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A team from the Chinese Academy of Sciences, explain how molybdenum ions have, in laboratory tests, been shown to promote the migration and proliferation of human dermal fibroblasts cells, human umbilical vein endothelial cells, and human hair dermal papilla cells.
In healthy individuals wounds will heal quickly with little intervention. However, in certain disease conditions, such as diabetes, the healing process, which involves migration, proliferation, and differentiation of different types of skin cells, is often compromised. This is a challenging problem in healthcare for those looking after chronically ill patients and post-operative skin cancer patients, as well as environments where antibiotic-resistant strains of pathogenic bacteria and microbial fungi might be present.
Chronic wounds and non-healing wounds can lead to serious issues of infection and tissue death, necrosis, and in extreme cases can require limb amputation.
Writing in the journal Applied Materials Today, a team from the Chinese Academy of Sciences, explain how molybdenum ions have, in laboratory tests, been shown to promote the migration and proliferation of human dermal fibroblasts cells, human umbilical vein endothelial cells, and human hair dermal papilla cells. They hypothesized that a material capable of carrying molybdenum nanoparticles might be used as a dressing that would steadily release these ions into the wound and trigger these cellular processes to accelerate healing where underlying health conditions were otherwise stymieing the natural wound-healing processes.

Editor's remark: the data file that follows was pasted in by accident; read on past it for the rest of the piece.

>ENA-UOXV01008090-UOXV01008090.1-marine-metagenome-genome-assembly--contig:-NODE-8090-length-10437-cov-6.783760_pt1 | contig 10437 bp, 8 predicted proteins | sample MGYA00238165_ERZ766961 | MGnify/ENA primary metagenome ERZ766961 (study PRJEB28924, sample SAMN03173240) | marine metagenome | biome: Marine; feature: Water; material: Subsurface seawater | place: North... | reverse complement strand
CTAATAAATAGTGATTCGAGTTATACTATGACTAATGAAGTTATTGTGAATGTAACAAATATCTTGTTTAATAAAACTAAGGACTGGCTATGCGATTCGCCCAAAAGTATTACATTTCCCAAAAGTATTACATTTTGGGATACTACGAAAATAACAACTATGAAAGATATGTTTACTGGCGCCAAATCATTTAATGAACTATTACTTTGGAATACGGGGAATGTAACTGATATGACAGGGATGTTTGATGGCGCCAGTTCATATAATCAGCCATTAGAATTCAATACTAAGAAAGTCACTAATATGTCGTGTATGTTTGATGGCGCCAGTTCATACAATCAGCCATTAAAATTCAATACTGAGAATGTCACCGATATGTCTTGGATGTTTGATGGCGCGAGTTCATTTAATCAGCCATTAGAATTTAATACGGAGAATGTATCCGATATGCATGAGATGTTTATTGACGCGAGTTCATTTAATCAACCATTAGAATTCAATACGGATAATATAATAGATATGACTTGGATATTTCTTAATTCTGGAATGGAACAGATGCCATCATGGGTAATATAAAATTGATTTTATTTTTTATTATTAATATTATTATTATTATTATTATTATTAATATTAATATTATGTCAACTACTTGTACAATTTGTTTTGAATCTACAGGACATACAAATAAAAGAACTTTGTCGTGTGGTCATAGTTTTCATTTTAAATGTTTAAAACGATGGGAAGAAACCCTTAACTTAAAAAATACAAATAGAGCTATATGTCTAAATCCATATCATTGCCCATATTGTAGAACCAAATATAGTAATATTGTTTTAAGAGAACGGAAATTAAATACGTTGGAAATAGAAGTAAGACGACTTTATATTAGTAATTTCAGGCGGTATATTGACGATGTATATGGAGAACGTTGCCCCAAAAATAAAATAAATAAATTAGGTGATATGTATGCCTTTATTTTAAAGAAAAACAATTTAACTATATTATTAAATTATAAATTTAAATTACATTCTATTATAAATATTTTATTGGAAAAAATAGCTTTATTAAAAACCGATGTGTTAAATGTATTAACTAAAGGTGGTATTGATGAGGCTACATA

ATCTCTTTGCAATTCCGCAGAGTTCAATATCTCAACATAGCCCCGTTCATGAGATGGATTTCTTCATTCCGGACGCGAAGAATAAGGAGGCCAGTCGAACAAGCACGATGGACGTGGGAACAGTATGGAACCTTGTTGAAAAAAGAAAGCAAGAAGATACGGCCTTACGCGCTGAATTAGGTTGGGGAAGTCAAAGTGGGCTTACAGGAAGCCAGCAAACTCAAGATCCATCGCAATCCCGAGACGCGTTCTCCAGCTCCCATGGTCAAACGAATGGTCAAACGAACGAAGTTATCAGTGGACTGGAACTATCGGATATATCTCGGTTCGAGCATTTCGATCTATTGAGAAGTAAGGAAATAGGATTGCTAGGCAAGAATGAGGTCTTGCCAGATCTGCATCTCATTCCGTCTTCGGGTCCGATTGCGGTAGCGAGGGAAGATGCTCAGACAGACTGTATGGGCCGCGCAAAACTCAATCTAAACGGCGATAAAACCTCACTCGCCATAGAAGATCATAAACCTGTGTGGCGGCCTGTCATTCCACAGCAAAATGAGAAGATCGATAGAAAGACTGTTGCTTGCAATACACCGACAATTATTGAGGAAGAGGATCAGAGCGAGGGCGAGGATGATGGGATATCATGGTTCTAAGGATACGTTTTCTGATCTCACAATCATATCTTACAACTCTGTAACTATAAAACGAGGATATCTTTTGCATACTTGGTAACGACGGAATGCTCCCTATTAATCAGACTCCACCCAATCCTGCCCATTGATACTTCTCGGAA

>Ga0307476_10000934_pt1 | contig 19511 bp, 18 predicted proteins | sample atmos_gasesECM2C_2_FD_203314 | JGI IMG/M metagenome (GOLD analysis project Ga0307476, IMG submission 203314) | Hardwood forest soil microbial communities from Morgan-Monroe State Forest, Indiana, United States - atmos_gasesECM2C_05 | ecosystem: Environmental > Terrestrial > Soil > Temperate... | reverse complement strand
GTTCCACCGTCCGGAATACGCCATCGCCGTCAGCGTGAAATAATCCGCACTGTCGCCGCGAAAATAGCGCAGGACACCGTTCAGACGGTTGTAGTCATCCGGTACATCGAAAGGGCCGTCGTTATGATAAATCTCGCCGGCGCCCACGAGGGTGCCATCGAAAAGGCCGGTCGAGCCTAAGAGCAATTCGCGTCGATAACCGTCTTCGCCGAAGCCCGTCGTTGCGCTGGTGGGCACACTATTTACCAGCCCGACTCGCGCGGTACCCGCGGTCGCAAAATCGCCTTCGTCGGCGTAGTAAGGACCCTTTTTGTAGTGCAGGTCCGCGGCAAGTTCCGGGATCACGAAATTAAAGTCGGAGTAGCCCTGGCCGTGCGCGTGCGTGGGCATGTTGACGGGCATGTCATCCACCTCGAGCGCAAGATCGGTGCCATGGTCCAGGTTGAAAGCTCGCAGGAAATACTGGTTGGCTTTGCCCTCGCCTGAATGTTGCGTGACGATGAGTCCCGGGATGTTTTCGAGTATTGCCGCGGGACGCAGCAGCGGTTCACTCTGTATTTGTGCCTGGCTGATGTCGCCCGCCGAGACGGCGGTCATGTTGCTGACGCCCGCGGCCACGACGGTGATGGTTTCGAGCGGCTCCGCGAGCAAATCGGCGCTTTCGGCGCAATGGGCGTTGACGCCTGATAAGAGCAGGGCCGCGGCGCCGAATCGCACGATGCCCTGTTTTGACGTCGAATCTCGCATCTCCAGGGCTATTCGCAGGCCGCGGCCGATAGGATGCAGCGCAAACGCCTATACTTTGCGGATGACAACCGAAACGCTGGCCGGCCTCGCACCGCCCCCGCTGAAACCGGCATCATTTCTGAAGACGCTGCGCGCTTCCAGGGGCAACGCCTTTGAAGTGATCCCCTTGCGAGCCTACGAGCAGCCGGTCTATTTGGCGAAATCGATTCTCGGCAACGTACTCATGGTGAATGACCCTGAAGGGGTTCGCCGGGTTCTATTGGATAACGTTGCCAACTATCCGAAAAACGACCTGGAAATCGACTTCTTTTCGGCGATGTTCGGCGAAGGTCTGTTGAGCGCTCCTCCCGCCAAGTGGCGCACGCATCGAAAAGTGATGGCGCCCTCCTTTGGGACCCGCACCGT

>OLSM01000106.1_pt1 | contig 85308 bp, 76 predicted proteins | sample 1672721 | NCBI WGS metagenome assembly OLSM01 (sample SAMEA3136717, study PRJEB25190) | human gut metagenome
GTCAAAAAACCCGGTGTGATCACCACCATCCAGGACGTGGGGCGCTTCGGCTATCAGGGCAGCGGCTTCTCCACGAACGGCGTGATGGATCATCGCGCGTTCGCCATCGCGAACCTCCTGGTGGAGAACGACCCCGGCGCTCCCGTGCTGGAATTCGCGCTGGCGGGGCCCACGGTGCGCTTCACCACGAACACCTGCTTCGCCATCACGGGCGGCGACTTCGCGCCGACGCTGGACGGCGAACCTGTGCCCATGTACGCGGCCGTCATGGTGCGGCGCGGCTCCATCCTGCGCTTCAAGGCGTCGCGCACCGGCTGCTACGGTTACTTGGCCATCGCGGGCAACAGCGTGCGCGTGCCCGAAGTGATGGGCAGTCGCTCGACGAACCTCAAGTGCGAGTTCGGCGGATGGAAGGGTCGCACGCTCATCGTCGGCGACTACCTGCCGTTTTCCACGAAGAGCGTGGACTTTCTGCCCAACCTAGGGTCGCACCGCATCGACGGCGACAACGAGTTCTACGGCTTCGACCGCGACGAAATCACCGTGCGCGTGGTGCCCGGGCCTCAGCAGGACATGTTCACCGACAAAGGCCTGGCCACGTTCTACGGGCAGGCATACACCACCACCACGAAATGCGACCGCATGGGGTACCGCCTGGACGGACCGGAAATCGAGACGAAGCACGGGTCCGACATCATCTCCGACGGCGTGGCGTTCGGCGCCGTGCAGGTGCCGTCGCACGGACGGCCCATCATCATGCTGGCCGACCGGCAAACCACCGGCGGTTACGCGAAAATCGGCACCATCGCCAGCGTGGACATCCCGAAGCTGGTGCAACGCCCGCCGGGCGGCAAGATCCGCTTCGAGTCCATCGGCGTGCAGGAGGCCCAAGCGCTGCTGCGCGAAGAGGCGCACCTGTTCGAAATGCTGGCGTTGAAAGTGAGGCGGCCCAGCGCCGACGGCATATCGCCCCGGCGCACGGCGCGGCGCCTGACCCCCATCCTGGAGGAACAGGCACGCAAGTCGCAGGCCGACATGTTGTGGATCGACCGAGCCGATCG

The team has now developed a novel synthesis of molybdenum sulfide nanoparticles which can be incorporated as clusters into a sodium alginate hydrogel. This material has a porous microstructure and carries within it a uniform distribution of molybdenum nanoparticles. The team has now demonstrated that their nanoparticle-laden hydrogel has a significant effect on promoting new blood vessel growth, angiogenesis, around the wound bed and also leads to regeneration of hair follicles. The tests were carried out on a wound present on an in vivo murine model of diabetes.
The team also tested the hydrogel on wound healing in a nude mouse model of melanoma where wound healing is compromised by the presence of insidious skin cancer cells. The healing process in this case was improved by a photothermal process as well as the steady release of molybdenum(IV) ions into the wound site.
The team concludes that their nanoparticle-loaded hydrogel "may be one of the promising candidates for disease-impaired wound healing and provides a broad prospect for the development of skin regeneration in the future."
Read the original article on Materials Today.